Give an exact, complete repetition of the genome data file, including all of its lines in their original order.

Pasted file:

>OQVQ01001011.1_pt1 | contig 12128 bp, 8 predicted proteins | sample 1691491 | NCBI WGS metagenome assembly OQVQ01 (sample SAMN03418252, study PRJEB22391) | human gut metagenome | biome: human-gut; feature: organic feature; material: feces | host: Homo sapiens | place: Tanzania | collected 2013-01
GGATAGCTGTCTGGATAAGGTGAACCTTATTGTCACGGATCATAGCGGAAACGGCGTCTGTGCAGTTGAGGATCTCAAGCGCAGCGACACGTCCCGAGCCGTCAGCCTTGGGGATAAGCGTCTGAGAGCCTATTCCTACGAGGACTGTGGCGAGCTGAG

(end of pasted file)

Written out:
>OQVQ01001011.1_pt1 | contig 12128 bp, 8 predicted proteins | sample 1691491 | NCBI WGS metagenome assembly OQVQ01 (sample SAMN03418252, study PRJEB22391) | human gut metagenome | biome: human-gut; feature: organic feature; material: feces | host: Homo sapiens | place: Tanzania | collected 2013-01
GGATAGCTGTCTGGATAAGGTGAACCTTATTGTCACGGATCATAGCGGAAACGGCGTCTGTGCAGTTGAGGATCTCAAGCGCAGCGACACGTCCCGAGCCGTCAGCCTTGGGGATAAGCGTCTGAGAGCCTATTCCTACGAGGACTGTGGCGAGCTGAG